In recent years, the MENA region has emerged as a hotspot for deal-making across various industries, setting the
stage for unprecedented growth opportunities. Despite its GDP accounting for 4.1% of the global GDP in 2022,
M&A activities in the region represented only 1.4% of worldwide deals by value. Large corporations operating in
the region have the opportunity to drive economic expansion through effective M&A strategies. However,
navigating this dynamic landscape presents its fair share of challenges, including high liquidity fueled by Sovereign
Wealth Funds (SWFs), valuation disparities, regulatory complexities, and the lack of transparency surrounding
Global M&A landscape
In 2021, the global M&A landscape reached a record-breaking all-time high, with a total deal value of US$5.9 Tn,
representing a CAGR of 7.3% between 2014 and 2021. We are witnessing both quantitative and structural changes
in the M&A landscape, as highlighted by a recent survey conducted by Mergermarket, revealing that ~80% of
executives (200 deal makers including large corporates & PEs) acknowledge M&A as an integral part of their
broader business strategy.
In the last two years, public market trading multiples, particularly the S&P 500 companies, have experienced a
notable surge, surpassing the growth seen in M&A deal multiples in the US. This increase can be attributed to the
combination of low-cost capital and abundant liquidity in the public market, resulting in a substantial valuation
disparity compared to private companies.
Given the current economic landscape, with challenges like supply chain disruptions and structural inflation
hindering organic business expansion, there is an increasing emphasis on inorganic growth. Deal executives should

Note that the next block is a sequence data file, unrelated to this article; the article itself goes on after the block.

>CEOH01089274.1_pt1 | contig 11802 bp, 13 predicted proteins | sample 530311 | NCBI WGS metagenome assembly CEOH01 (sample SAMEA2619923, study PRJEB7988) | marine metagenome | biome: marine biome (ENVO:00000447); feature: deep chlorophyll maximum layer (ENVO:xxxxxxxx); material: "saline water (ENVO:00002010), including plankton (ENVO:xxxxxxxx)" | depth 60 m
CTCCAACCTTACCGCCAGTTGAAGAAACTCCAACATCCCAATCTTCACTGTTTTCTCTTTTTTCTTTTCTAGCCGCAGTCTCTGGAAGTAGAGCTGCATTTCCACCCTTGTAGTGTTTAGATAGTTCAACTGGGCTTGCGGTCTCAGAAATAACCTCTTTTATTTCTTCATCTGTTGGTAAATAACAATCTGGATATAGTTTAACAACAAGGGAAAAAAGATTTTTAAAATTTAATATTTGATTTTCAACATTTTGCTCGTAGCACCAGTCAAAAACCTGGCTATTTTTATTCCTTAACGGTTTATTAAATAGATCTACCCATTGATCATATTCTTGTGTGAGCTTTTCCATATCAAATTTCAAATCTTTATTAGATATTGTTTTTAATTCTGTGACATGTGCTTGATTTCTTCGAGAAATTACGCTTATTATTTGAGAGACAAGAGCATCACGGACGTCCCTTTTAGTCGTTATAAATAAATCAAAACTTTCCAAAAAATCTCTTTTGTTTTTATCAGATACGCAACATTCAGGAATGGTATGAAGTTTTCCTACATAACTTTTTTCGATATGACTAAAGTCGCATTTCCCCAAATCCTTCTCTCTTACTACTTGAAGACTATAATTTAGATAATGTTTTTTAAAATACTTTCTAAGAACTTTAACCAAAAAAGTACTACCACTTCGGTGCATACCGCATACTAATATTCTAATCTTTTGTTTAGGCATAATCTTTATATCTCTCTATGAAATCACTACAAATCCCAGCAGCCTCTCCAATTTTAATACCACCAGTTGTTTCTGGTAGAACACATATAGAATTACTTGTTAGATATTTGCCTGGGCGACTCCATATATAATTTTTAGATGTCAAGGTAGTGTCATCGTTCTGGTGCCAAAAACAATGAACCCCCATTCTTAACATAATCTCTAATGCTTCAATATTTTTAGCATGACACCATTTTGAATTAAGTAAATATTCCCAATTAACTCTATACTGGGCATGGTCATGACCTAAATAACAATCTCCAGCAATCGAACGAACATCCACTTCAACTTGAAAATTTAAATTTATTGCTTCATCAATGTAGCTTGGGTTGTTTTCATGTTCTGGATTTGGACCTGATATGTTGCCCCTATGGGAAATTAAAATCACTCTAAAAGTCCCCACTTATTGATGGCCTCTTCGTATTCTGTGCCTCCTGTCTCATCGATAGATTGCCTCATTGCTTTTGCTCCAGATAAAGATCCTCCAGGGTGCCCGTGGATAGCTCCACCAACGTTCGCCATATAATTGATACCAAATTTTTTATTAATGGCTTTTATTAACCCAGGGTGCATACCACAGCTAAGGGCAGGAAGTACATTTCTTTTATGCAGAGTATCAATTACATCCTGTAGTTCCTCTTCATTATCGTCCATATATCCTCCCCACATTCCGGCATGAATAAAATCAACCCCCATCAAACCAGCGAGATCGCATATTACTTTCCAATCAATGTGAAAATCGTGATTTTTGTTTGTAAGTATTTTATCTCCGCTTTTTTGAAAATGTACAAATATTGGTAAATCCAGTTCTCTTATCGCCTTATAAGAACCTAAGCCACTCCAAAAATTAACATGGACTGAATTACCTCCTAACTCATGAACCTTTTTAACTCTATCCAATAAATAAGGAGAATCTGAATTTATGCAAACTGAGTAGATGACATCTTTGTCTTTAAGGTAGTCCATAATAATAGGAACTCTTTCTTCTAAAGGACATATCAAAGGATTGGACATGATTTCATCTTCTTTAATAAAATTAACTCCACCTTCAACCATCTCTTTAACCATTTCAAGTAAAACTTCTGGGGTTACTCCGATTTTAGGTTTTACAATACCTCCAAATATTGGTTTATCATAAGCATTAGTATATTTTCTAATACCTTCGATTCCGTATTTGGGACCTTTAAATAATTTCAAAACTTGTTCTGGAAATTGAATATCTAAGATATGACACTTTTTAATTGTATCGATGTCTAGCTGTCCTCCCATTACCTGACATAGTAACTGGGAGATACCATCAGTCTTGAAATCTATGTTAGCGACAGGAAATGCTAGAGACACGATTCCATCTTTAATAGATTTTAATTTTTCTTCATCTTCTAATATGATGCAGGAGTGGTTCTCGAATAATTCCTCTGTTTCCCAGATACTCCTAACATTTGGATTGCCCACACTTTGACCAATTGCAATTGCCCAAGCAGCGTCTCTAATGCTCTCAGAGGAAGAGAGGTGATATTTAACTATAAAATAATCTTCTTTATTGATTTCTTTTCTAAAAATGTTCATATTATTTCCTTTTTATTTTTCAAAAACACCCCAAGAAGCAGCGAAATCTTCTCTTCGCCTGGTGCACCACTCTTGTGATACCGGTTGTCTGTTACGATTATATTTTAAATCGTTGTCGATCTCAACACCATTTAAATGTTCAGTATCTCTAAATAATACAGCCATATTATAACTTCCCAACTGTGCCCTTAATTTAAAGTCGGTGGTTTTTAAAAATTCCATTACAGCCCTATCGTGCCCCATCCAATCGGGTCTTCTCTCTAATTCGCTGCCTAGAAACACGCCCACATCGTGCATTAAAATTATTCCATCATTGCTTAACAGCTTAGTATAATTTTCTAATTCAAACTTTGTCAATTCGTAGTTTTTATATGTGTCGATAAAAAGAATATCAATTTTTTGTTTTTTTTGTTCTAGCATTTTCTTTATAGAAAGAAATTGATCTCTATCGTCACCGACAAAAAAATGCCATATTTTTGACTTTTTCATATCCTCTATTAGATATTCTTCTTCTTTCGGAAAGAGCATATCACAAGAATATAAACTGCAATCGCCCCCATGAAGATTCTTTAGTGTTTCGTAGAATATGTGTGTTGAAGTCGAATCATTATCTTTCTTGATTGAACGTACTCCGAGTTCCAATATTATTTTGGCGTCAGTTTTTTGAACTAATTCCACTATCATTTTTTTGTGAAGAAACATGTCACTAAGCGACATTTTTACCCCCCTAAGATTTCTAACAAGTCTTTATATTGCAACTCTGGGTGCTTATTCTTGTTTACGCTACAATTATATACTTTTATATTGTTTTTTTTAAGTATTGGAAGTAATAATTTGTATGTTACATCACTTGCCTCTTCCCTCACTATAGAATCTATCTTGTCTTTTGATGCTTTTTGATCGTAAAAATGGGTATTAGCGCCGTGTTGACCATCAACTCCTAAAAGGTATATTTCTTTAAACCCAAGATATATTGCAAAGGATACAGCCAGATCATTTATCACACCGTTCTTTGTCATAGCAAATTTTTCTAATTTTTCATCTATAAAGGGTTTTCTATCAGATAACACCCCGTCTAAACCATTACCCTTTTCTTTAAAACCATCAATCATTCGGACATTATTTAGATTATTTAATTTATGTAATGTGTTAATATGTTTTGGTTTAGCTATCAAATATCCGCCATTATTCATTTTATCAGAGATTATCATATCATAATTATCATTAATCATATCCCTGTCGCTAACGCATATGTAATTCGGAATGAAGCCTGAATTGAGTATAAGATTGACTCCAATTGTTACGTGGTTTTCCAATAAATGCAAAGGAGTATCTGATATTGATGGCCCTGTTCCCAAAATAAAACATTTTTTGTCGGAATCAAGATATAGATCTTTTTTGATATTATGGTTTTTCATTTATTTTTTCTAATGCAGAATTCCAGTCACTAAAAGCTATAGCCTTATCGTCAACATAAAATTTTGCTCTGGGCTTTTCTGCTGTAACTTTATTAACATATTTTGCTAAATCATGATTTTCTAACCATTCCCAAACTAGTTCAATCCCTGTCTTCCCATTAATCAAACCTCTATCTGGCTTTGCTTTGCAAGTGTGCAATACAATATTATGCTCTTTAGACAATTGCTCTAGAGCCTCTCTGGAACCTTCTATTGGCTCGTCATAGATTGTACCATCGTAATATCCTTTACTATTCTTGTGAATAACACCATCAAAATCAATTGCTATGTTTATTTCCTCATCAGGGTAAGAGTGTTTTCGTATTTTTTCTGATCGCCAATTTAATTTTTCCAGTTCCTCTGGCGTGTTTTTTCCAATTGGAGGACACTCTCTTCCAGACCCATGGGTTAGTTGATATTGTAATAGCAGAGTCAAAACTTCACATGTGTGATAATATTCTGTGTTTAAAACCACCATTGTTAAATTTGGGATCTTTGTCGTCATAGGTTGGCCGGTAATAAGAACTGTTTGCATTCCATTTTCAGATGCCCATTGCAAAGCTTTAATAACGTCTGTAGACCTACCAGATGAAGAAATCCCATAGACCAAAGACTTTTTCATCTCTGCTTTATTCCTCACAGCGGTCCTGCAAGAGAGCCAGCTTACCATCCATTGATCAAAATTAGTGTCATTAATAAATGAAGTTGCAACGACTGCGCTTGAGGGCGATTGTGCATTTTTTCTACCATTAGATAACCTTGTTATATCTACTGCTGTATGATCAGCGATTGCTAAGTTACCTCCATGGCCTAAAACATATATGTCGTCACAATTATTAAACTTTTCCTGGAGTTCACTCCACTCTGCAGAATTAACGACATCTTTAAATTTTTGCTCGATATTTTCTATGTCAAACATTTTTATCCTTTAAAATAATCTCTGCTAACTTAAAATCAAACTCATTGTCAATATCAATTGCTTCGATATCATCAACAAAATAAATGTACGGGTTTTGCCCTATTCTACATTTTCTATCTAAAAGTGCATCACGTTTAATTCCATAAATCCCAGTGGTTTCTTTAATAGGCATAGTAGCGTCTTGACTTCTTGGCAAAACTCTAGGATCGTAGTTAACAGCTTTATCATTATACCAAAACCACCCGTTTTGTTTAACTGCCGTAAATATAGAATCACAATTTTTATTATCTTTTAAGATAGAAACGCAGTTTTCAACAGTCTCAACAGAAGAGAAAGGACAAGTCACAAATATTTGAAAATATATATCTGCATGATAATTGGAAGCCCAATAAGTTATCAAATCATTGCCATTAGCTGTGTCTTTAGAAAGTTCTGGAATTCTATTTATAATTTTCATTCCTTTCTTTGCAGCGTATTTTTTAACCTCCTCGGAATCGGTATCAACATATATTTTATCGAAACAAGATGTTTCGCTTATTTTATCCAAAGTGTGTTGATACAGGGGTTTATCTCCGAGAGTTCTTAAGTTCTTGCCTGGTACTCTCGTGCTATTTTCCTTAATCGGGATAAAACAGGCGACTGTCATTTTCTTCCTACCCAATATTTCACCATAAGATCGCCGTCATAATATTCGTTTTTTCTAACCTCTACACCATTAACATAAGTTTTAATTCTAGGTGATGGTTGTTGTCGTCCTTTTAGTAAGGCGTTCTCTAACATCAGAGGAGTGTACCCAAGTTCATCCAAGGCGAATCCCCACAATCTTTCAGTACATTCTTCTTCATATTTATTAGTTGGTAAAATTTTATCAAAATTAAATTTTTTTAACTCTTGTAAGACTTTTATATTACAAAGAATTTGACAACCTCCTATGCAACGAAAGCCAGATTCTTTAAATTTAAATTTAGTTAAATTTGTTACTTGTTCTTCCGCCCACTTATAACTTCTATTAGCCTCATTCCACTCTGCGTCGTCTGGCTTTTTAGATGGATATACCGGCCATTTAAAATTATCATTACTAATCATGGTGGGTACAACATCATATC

seek out strategic acquisitions at favourable multiples to enhance the financial performance of public companies.
We believe that large corporations, both public and private, can develop an arbitrage model based on the
fundamental disparities in valuations between a) publicly listed companies and private companies, and b) large
private companies and small private companies to fuel growth during this turbulent period.
MENA M&A landscape
In line with the global trend, the MENA region witnessed robust M&A growth in 2022, with 754 deals (13% YoY
increase) totalling US$83 Bn, with 55% of M&A deals ranging between US$50-250 Mn. While this marks an
improvement from the historically 500-600 deals, it still represents a small fraction (~1.4%) of the global market.
In 2022, MENA region-based targets accounted for approximately 73% of the deal volume, indicating positive
implications for local economies. The TMT sector emerged as a highly sought-after industry in the region, mirroring
the global trend. The top five sectors that are expected to attract the highest investments, in order, are a) TMT, b)
industrial and chemicals, c) consumer and retail, d) pharma, medical and biotechnology, and e) financial services.
In terms of geographical concentration, MENA deals were concentrated in Israel (485 deals in 2021-22, 87% YoY
increase), followed by the UAE (190 deals, 79% YoY increase), and Saudi Arabia (75 deals, 17% YoY increase). We
expect a significant increase in the proportion of deals occurring in Saudi Arabia in the coming years.
Challenges in deal-making within MENA region
In contrast to the global or developed markets, the MENA region presents unique challenges that necessitate a
deeper understanding of specific attributes. Some critical components to consider are:
- Agreeing on favourable valuations: Contrary to the common belief that smaller markets command lower
multiples, deals in the MENA region can occur at higher multiples than in developed markets. For example, in
2019 (pre-COVID analysis), in Real Estate & Manufacturing, average EMEA multiples were 21.3x vs. global
12.4x average. In the Financial sector, EMEA multiples were 13.2x compared to the global average of 8.5x.